BREAKING NEWS

Arbery family, supporters set sights on former Brunswick DA after hate crimes verdicts

The former Brunswick District Attorney who told police not to arrest Ahmaud Arbery’s killers is facing prison time herself because of how she’s accused of handling the case.

BRUNSWICK, Ga. – The former Brunswick District Attorney who told police not to arrest Ahmaud Arbery’s killers is facing prison time herself because of how she’s accused of handling the case.

Jackie Johnson was indicted in September. She’s charged with violating her oath as a public officer and obstructing police.

It’s been almost seven months since Johnson turned herself in at the Glynn County Sheriff’s Office, and as of Tuesday afternoon, a court clerk told News4JAX nothing has been filed since she was charged.

The clerk said since the indictment, nothing has been scheduled, not even her initial appearance.

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No charges were filed against Travis and Greg McMichael and their neighbor William “Roddie” Bryan for two months after they pursued Arbery to his death on Feb. 23, 2020. It was only after Greg McMichael’s attorney released the video shot by Bryan that the GBI took over and arrested the three men.

Since then, they have been convicted on murder charges in state court and Tuesday were convicted of hate crime charges in federal court.

“The way Ahmad left here, I knew that we would get victory on the state level and in the federal level. I knew that from day one,” Arbery’s mother, Wanda Cooper-Jones, said after the federal verdicts were read on Tuesday.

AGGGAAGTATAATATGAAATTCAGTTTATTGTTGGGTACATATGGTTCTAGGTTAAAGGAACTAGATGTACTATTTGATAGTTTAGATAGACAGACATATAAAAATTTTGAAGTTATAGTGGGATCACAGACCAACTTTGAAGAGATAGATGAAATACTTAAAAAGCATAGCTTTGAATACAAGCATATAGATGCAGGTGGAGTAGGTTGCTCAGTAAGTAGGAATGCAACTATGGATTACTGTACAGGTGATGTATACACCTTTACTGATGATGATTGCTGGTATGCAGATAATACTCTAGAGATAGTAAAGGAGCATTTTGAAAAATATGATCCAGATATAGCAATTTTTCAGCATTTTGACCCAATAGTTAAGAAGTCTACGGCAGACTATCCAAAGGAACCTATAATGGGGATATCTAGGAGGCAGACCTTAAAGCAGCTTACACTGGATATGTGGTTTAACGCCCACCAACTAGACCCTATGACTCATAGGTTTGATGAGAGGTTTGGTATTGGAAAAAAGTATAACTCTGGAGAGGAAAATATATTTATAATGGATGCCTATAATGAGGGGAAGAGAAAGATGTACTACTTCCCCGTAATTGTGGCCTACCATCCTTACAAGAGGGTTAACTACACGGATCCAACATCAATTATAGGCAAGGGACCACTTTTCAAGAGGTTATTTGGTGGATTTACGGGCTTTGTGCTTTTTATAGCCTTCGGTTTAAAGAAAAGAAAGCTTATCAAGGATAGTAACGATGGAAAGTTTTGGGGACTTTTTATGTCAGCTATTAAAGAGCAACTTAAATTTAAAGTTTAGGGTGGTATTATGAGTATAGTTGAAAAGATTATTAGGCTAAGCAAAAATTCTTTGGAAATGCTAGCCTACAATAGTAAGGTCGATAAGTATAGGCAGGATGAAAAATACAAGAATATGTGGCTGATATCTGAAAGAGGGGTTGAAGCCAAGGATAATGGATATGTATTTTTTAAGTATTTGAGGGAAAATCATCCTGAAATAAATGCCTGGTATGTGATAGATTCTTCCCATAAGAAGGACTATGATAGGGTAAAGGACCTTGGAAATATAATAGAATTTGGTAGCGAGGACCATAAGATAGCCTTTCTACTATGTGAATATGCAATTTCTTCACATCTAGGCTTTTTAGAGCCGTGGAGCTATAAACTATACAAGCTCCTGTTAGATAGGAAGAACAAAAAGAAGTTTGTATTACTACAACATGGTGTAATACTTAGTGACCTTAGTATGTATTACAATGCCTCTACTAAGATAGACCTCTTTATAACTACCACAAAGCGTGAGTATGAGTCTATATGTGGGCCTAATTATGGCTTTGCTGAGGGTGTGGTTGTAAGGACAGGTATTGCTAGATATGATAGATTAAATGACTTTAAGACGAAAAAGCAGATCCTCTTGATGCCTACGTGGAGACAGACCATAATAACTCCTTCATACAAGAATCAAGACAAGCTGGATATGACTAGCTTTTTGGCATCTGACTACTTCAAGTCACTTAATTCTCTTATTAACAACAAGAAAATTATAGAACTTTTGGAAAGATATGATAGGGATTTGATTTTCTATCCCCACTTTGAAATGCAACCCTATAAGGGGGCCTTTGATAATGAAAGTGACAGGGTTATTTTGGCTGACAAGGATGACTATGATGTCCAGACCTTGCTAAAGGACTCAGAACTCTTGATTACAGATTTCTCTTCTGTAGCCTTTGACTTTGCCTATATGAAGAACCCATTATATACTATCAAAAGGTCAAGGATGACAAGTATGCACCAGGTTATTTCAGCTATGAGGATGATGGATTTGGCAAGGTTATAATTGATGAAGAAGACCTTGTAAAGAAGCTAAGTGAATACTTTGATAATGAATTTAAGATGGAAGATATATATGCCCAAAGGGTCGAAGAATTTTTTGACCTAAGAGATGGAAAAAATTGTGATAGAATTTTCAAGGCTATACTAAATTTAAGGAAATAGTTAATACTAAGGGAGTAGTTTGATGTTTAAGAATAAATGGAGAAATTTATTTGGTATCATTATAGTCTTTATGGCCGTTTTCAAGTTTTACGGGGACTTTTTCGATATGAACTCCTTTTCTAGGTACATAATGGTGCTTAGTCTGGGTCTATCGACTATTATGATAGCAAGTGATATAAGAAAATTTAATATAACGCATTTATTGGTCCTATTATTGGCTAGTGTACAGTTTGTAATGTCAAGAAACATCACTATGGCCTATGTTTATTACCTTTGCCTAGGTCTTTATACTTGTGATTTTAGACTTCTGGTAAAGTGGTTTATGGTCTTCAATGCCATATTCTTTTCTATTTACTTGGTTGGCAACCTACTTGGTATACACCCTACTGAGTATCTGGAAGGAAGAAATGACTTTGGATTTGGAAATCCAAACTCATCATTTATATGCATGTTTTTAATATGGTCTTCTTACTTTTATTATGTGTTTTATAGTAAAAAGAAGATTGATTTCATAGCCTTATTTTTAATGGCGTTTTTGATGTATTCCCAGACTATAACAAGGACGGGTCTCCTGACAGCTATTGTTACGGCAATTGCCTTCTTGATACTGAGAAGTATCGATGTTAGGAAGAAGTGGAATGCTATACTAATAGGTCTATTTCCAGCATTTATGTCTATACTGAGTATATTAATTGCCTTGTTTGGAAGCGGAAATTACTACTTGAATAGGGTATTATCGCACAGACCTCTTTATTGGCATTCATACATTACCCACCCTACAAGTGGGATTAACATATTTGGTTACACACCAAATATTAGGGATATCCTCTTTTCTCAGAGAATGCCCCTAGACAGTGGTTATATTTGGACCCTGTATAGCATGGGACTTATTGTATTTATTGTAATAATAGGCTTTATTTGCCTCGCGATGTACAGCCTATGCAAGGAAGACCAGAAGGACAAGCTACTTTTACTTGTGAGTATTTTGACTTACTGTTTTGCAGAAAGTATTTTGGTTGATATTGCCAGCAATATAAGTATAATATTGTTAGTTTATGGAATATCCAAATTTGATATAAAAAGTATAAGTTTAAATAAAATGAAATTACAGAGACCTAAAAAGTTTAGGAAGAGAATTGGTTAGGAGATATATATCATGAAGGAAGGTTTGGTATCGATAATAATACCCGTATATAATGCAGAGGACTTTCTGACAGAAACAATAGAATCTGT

But it could have all been swept under the rug.

Johnson, the now-former Brunswick DA, is accused off “showing favor and affection” to Greg McMichael, who had once worked in her office. She’s also accused of directing officers not to arrest Travis McMichael, Greg’s adult son, who fired the shots that killed Arbery.

“I look at this (hate crimes verdict) as a milestone, another challenge that we’ve overcome,” Cooper-Jones said. “We still have the DA we have to deal with as well, so we’re not done.”

Civil rights attorney Ben Crump also said there’s still work to be done.

“It’s this incestuous culture between police officers and prosecutors that let far too many Black people in America be unjustly killed,” Crump said on the federal courthouse steps Tuesday in Brunswick. “And then they try to cover everything up and so the cover-up is having blood on Jackie Johnson’s hands as well.”

Cooper-Jones said Tuesday she felt betrayed again at the federal level when prosecutions urged the judge to accept a plea deal for the defendants rather than take the case to trial. The judge rejected the plea deal, and the jury convicted all three of federal hate crimes.

“We got a victory today, but there’s so many families out there that don’t get victories because of the people we have fighting for us,” Cooper-Jones said.

U.S. Attorney General Merrick Garland was asked Tuesday about Cooper-Jones’ concerns over the plea agreement during a news conference after the verdicts were announced.

“I cannot imagine the pain a mother feels to have her son run down and then gunned down while taking a jog on a public street,” Garland responded. “My heart goes out to her and the family. That’s really all I can say about this.”

Johnson faces up to six years in prison if convicted.


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I-TEAM and general assignment reporter